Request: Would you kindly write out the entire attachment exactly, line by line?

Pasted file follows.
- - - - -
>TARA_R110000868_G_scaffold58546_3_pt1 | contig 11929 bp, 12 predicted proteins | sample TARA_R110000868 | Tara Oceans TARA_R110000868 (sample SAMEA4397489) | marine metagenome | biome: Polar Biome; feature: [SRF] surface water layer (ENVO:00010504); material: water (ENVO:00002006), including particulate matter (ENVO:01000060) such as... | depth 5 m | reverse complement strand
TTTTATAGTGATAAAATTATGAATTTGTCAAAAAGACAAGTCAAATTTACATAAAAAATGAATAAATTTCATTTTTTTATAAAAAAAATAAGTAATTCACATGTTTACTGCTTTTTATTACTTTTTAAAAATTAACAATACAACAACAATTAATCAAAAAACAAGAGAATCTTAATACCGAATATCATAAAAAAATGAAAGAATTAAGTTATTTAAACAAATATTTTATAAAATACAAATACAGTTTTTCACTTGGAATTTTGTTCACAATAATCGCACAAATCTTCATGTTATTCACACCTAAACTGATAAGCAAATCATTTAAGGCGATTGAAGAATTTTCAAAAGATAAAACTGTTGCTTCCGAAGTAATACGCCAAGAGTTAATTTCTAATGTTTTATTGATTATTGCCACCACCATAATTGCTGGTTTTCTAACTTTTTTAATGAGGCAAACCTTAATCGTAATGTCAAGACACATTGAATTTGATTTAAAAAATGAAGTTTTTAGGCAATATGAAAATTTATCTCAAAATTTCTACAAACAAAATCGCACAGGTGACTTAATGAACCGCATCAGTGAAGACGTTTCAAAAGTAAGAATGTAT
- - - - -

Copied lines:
>TARA_R110000868_G_scaffold58546_3_pt1 | contig 11929 bp, 12 predicted proteins | sample TARA_R110000868 | Tara Oceans TARA_R110000868 (sample SAMEA4397489) | marine metagenome | biome: Polar Biome; feature: [SRF] surface water layer (ENVO:00010504); material: water (ENVO:00002006), including particulate matter (ENVO:01000060) such as... | depth 5 m | reverse complement strand
TTTTATAGTGATAAAATTATGAATTTGTCAAAAAGACAAGTCAAATTTACATAAAAAATGAATAAATTTCATTTTTTTATAAAAAAAATAAGTAATTCACATGTTTACTGCTTTTTATTACTTTTTAAAAATTAACAATACAACAACAATTAATCAAAAAACAAGAGAATCTTAATACCGAATATCATAAAAAAATGAAAGAATTAAGTTATTTAAACAAATATTTTATAAAATACAAATACAGTTTTTCACTTGGAATTTTGTTCACAATAATCGCACAAATCTTCATGTTATTCACACCTAAACTGATAAGCAAATCATTTAAGGCGATTGAAGAATTTTCAAAAGATAAAACTGTTGCTTCCGAAGTAATACGCCAAGAGTTAATTTCTAATGTTTTATTGATTATTGCCACCACCATAATTGCTGGTTTTCTAACTTTTTTAATGAGGCAAACCTTAATCGTAATGTCAAGACACATTGAATTTGATTTAAAAAATGAAGTTTTTAGGCAATATGAAAATTTATCTCAAAATTTCTACAAACAAAATCGCACAGGTGACTTAATGAACCGCATCAGTGAAGACGTTTCAAAAGTAAGAATGTAT